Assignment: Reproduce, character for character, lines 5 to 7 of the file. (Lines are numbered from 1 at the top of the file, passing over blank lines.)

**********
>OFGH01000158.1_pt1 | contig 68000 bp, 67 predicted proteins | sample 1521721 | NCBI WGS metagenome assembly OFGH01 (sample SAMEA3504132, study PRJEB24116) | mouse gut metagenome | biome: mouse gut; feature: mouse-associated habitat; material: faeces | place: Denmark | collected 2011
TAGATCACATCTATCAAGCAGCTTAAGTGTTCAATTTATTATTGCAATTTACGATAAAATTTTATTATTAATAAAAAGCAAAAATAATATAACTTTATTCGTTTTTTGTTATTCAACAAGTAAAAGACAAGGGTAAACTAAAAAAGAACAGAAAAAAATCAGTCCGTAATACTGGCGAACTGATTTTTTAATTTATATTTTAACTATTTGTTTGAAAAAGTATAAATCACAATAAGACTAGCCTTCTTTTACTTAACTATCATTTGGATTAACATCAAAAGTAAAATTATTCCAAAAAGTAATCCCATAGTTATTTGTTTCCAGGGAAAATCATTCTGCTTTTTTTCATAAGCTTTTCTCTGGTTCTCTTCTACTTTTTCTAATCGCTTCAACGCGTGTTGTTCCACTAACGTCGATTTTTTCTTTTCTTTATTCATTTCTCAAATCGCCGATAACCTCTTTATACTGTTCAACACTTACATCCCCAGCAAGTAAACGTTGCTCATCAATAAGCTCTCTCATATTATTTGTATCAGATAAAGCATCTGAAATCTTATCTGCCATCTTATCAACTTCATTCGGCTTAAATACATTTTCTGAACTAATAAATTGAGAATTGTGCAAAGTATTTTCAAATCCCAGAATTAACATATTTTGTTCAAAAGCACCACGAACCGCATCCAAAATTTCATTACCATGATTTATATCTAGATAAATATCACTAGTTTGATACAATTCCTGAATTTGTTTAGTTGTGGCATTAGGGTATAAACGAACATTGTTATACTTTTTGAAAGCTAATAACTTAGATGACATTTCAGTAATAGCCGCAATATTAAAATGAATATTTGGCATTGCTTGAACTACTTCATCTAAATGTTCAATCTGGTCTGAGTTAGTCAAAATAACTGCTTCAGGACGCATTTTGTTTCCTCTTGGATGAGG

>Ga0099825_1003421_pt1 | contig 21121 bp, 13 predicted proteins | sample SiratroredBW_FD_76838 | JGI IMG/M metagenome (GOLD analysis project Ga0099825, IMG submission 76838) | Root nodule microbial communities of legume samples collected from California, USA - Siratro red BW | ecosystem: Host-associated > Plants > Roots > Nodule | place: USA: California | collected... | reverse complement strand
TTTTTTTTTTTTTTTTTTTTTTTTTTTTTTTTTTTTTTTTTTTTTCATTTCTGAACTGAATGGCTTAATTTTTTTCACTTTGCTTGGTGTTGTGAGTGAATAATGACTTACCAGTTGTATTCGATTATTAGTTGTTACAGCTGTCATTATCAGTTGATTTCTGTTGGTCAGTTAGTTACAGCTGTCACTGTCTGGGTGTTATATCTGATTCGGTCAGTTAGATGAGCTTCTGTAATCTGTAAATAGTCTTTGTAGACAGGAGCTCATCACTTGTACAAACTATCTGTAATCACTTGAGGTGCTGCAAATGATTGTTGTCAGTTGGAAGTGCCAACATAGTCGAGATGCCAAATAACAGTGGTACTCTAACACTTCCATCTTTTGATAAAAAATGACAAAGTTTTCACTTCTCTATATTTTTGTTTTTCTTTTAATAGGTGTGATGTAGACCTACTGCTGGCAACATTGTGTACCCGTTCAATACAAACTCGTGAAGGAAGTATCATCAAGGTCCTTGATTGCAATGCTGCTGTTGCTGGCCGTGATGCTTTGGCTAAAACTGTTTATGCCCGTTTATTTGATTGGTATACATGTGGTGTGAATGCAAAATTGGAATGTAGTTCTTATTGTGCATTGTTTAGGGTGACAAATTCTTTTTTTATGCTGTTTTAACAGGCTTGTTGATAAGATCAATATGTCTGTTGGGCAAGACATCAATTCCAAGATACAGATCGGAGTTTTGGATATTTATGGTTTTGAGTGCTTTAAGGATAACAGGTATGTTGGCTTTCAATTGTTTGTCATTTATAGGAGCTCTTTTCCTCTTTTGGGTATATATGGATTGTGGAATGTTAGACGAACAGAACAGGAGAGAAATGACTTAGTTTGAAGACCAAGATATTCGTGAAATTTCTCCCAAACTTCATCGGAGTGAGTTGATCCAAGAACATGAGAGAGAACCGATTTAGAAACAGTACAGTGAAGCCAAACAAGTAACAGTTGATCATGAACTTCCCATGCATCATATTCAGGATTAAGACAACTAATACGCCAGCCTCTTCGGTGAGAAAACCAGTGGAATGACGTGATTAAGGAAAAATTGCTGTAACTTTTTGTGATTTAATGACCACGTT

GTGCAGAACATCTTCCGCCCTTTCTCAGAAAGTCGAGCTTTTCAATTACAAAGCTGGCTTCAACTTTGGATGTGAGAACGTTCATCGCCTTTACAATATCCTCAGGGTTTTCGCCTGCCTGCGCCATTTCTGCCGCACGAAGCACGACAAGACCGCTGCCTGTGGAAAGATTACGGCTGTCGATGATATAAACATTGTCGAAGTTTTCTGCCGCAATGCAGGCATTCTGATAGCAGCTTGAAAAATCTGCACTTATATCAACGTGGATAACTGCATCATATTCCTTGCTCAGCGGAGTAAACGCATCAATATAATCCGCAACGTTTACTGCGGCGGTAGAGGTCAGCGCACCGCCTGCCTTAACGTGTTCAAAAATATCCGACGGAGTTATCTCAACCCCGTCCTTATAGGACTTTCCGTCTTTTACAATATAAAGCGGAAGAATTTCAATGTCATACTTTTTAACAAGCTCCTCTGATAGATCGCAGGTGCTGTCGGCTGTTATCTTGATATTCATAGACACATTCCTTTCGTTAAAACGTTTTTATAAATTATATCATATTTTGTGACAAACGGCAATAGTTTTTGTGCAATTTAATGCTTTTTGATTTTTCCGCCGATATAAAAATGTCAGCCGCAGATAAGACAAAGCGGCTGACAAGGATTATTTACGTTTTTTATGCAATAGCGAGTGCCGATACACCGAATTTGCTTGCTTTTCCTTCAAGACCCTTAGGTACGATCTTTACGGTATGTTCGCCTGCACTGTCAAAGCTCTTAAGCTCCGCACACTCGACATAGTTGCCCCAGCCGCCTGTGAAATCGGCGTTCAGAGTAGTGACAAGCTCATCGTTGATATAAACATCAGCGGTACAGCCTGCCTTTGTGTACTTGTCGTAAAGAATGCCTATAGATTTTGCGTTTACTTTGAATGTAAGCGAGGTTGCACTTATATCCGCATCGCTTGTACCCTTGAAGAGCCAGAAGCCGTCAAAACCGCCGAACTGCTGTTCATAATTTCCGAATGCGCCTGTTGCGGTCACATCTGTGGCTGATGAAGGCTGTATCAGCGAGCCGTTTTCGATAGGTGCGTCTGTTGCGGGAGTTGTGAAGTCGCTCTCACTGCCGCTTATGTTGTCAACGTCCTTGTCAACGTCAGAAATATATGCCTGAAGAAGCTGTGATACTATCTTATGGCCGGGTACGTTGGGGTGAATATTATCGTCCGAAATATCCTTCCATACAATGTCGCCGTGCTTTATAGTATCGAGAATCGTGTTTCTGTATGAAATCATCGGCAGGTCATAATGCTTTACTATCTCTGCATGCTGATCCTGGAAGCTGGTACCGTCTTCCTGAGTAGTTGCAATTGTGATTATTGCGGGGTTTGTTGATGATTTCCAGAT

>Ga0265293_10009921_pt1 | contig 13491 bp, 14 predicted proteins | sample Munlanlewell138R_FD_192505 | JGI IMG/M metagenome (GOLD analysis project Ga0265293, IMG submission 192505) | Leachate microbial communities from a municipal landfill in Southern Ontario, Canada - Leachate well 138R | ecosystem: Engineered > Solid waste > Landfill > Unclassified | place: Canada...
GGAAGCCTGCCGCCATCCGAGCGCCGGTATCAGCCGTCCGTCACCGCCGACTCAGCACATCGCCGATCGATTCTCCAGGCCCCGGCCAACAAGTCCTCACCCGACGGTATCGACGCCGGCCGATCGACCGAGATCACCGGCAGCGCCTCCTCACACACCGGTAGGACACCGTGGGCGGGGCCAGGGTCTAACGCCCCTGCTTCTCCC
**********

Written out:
GTGCAGAACATCTTCCGCCCTTTCTCAGAAAGTCGAGCTTTTCAATTACAAAGCTGGCTTCAACTTTGGATGTGAGAACGTTCATCGCCTTTACAATATCCTCAGGGTTTTCGCCTGCCTGCGCCATTTCTGCCGCACGAAGCACGACAAGACCGCTGCCTGTGGAAAGATTACGGCTGTCGATGATATAAACATTGTCGAAGTTTTCTGCCGCAATGCAGGCATTCTGATAGCAGCTTGAAAAATCTGCACTTATATCAACGTGGATAACTGCATCATATTCCTTGCTCAGCGGAGTAAACGCATCAATATAATCCGCAACGTTTACTGCGGCGGTAGAGGTCAGCGCACCGCCTGCCTTAACGTGTTCAAAAATATCCGACGGAGTTATCTCAACCCCGTCCTTATAGGACTTTCCGTCTTTTACAATATAAAGCGGAAGAATTTCAATGTCATACTTTTTAACAAGCTCCTCTGATAGATCGCAGGTGCTGTCGGCTGTTATCTTGATATTCATAGACACATTCCTTTCGTTAAAACGTTTTTATAAATTATATCATATTTTGTGACAAACGGCAATAGTTTTTGTGCAATTTAATGCTTTTTGATTTTTCCGCCGATATAAAAATGTCAGCCGCAGATAAGACAAAGCGGCTGACAAGGATTATTTACGTTTTTTATGCAATAGCGAGTGCCGATACACCGAATTTGCTTGCTTTTCCTTCAAGACCCTTAGGTACGATCTTTACGGTATGTTCGCCTGCACTGTCAAAGCTCTTAAGCTCCGCACACTCGACATAGTTGCCCCAGCCGCCTGTGAAATCGGCGTTCAGAGTAGTGACAAGCTCATCGTTGATATAAACATCAGCGGTACAGCCTGCCTTTGTGTACTTGTCGTAAAGAATGCCTATAGATTTTGCGTTTACTTTGAATGTAAGCGAGGTTGCACTTATATCCGCATCGCTTGTACCCTTGAAGAGCCAGAAGCCGTCAAAACCGCCGAACTGCTGTTCATAATTTCCGAATGCGCCTGTTGCGGTCACATCTGTGGCTGATGAAGGCTGTATCAGCGAGCCGTTTTCGATAGGTGCGTCTGTTGCGGGAGTTGTGAAGTCGCTCTCACTGCCGCTTATGTTGTCAACGTCCTTGTCAACGTCAGAAATATATGCCTGAAGAAGCTGTGATACTATCTTATGGCCGGGTACGTTGGGGTGAATATTATCGTCCGAAATATCCTTCCATACAATGTCGCCGTGCTTTATAGTATCGAGAATCGTGTTTCTGTATGAAATCATCGGCAGGTCATAATGCTTTACTATCTCTGCATGCTGATCCTGGAAGCTGGTACCGTCTTCCTGAGTAGTTGCAATTGTGATTATTGCGGGGTTTGTTGATGATTTCCAGAT

>Ga0265293_10009921_pt1 | contig 13491 bp, 14 predicted proteins | sample Munlanlewell138R_FD_192505 | JGI IMG/M metagenome (GOLD analysis project Ga0265293, IMG submission 192505) | Leachate microbial communities from a municipal landfill in Southern Ontario, Canada - Leachate well 138R | ecosystem: Engineered > Solid waste > Landfill > Unclassified | place: Canada...
GGAAGCCTGCCGCCATCCGAGCGCCGGTATCAGCCGTCCGTCACCGCCGACTCAGCACATCGCCGATCGATTCTCCAGGCCCCGGCCAACAAGTCCTCACCCGACGGTATCGACGCCGGCCGATCGACCGAGATCACCGGCAGCGCCTCCTCACACACCGGTAGGACACCGTGGGCGGGGCCAGGGTCTAACGCCCCTGCTTCTCCC